Two Poems • James G. Piatt


Past midnight in a shadowy bar, in a
gritty city called Nowhere; a young man
in torn levis and a 24-hour beard is
playing a sorrowful song on a rusted
harmonica while a old man with a past
in a black fedora is singing a 60’s folk
song with a whiskey painted voice.

Something inside the soul of the lonely
man sitting at the bar stirs. The feeling
goes deeper than the poignant jazz
music playing harmoniously in the
darkness… beyond the whispering
clarinet, and swaying silhouettes sitting
at oaken tables hanging onto a last
chance. It is something larger than
magic, more obscure:

The feeling causes memories to echo
with the rhythmic beat of the saxophone
now playing in the corner of the tavern,
the low heartbreaking voice of the thin
chanteuse in the mini black dress
swaying next to the microphone, and the
gravel voice of the man lost in his past
playing the electric guitar in a rusty G
major, to the rear.

Feelings flood into the man’s mind like
ocean waves bursting onto jagged
rocks, tears tumble down his cheeks as
visions of the past curve around his
being leaving a nostalgic feeling in his
bones that he cannot deny.

He looks down the bar and sees her…
long red hair a beautiful poignant face
reflecting lost dreams. Her welcoming
glance and coy smile paints crimson
feelings into his body, He starts to
move, but something inside stops him
as he remembers another time, another
place, another beautiful woman…
a long, long time ago.


The Living Room

It is called the living room I believe it is used for guests, those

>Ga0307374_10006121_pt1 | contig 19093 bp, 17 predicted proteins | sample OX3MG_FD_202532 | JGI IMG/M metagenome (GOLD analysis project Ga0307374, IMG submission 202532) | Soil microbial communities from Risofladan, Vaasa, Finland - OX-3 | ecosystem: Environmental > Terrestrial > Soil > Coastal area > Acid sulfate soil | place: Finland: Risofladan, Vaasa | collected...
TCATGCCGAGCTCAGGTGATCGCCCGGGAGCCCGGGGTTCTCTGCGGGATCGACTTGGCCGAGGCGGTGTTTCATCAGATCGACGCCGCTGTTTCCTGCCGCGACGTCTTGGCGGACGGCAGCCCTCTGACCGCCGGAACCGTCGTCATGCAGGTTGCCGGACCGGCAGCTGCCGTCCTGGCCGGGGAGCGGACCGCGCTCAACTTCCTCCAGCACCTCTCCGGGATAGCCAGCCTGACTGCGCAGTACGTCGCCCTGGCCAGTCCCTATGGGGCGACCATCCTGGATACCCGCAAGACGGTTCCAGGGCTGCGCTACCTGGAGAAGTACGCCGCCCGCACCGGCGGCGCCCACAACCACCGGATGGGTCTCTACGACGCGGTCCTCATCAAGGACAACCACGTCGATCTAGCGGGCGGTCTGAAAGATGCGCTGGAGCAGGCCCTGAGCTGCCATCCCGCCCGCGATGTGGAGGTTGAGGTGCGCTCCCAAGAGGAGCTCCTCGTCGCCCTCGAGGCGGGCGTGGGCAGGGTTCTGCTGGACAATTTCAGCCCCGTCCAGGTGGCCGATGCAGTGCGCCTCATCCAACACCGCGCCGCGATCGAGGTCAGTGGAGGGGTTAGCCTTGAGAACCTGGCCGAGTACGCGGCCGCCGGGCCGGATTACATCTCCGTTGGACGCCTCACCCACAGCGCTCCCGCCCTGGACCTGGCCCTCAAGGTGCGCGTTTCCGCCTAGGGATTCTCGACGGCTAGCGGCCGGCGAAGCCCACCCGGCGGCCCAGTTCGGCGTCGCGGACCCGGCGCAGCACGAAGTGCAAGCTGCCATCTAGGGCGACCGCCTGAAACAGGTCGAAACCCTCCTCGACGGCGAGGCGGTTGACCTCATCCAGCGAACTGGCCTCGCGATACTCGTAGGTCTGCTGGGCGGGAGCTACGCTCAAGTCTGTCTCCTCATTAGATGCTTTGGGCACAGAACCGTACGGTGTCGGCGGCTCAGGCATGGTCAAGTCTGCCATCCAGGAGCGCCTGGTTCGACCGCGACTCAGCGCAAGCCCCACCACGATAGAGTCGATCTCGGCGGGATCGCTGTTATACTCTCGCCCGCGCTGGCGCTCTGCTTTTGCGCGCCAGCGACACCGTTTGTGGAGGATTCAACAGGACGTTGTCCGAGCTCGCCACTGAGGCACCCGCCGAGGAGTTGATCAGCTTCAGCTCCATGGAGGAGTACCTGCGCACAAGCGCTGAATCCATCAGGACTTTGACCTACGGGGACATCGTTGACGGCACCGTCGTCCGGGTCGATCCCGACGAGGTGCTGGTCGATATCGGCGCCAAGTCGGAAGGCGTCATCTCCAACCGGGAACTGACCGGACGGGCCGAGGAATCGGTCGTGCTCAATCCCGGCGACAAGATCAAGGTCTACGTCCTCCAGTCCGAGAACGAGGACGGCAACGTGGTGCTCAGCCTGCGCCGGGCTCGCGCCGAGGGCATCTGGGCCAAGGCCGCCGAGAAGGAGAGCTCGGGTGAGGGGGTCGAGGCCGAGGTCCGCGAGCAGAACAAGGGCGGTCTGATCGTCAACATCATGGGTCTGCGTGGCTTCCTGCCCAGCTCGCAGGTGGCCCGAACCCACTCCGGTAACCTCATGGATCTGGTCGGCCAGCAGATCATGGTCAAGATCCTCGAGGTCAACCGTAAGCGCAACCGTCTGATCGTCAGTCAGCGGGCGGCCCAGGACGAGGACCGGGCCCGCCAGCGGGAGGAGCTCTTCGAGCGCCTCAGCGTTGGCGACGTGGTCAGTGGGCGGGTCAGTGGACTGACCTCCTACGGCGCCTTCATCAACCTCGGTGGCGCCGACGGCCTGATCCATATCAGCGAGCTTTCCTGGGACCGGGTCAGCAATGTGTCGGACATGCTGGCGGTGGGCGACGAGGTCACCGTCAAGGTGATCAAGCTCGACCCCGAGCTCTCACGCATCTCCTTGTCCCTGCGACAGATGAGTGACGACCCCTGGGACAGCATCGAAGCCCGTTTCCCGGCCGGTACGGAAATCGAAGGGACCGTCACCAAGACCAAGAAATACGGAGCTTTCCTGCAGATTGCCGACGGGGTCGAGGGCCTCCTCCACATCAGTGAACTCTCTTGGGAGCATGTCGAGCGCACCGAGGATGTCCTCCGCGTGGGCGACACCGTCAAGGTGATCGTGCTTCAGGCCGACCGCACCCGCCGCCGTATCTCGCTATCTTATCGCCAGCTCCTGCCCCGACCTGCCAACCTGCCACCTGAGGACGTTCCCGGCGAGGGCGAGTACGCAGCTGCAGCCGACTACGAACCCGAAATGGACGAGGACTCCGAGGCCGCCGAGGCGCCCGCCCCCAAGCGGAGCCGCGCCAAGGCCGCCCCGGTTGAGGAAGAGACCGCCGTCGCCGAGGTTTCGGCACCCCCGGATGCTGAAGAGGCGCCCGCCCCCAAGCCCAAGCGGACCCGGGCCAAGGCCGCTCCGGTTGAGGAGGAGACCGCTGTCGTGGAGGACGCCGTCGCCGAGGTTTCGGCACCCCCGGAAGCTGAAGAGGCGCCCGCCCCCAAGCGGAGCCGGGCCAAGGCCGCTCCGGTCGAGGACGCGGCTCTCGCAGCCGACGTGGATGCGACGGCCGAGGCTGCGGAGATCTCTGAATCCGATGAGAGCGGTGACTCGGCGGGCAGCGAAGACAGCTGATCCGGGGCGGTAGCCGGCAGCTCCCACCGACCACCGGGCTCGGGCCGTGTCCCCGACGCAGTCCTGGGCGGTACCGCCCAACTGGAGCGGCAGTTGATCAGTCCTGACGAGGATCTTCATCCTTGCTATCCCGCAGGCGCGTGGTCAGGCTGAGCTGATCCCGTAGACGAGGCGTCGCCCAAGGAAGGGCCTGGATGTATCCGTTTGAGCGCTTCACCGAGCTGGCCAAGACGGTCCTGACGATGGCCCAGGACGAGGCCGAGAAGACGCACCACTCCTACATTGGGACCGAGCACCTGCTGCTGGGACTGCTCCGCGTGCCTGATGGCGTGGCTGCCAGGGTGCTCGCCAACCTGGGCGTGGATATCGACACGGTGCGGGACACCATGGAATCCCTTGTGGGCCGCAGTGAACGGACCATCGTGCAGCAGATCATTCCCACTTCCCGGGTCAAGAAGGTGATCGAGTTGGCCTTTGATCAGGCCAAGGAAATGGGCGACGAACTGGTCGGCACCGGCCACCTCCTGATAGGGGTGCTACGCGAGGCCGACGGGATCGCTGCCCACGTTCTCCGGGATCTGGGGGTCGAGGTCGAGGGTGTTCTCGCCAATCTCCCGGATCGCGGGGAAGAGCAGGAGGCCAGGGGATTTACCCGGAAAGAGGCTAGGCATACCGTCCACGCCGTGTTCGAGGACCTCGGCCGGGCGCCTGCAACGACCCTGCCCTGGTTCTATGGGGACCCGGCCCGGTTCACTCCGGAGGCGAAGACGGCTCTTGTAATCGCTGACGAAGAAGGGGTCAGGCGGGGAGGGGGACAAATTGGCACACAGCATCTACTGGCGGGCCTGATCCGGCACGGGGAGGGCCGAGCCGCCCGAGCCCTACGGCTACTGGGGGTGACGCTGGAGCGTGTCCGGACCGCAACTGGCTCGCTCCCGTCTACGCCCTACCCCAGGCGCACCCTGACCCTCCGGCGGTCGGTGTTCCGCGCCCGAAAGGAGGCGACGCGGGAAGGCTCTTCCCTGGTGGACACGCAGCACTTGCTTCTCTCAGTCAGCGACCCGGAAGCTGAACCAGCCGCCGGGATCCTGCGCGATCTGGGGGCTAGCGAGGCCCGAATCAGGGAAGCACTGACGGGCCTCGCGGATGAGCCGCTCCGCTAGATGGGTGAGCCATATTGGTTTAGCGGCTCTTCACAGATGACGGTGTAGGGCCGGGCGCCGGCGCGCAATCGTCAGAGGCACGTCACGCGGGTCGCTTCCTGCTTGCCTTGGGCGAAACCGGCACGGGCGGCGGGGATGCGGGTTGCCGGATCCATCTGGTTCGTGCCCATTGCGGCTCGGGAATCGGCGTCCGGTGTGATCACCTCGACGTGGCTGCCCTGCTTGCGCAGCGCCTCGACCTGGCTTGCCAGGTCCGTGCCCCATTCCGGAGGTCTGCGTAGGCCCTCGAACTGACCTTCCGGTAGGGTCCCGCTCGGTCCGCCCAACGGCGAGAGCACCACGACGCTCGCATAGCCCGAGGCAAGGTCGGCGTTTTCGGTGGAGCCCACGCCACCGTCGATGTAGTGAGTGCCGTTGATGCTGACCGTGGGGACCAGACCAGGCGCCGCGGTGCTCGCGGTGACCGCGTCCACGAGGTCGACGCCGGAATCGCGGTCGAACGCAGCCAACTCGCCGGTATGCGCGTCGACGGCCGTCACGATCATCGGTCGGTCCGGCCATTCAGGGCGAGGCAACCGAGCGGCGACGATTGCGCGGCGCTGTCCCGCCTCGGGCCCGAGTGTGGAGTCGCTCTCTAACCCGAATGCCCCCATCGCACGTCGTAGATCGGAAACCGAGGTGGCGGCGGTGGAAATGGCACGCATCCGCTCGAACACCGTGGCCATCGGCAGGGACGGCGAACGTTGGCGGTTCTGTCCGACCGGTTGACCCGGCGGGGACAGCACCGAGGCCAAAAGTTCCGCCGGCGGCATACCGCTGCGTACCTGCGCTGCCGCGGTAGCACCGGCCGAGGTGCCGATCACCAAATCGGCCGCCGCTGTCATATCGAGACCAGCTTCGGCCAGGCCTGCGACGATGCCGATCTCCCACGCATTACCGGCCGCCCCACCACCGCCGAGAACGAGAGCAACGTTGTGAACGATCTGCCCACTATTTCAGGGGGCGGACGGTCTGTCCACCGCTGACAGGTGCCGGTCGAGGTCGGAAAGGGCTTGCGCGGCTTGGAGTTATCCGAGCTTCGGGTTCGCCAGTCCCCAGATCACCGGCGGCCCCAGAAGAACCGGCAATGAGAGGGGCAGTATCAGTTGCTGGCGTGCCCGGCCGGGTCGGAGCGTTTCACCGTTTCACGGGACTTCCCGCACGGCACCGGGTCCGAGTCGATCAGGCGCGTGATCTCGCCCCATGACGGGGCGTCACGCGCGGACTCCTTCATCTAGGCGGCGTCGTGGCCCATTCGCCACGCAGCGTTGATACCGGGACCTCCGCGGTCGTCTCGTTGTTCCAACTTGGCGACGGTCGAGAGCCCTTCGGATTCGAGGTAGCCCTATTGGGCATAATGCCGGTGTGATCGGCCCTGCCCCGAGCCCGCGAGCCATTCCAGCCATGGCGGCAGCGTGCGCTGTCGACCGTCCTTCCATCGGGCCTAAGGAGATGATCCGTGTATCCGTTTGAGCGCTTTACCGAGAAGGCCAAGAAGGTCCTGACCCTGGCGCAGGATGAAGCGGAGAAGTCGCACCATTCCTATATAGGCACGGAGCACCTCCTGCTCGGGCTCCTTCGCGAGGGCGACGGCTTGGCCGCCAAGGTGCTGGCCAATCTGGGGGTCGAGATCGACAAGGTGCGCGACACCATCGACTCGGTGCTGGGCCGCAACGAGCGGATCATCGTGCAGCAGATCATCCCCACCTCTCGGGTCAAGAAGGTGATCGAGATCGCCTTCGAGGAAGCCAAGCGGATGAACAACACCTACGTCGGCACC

rare times when guests visit: It holds various sizes and shapes of
chairs, too many chairs…a collection from those who have passed on.
Most of the time, it is just an obscure room we pass through traveling
from the kitchen to the library, or from the library to the upstairs
bedrooms. At Christmas time, however, it is dressed up in scarlet,
green, blue and yellow ribbons, and a peculiar slanted fir tree with
gaudy ornaments and lights: Colorful packages laced with gold ribbons
sit proudly in a vague manner under the sweet smelling tree, odd
wrapped packages of unknown contents lie conspicuously about the room.
It also contains, at Christmas time, new nostalgic memories in the
making, a cacophony of voices bounding off the walls, aromas of
turkey, sugared yams, and pumpkin pie, and the laughter of family and
those rare guests. It is funny how a room can change its character and
barren minutes can morph into fertile hours, simply by placing people
and things into it, like colored packages, aromas, love, and laughter.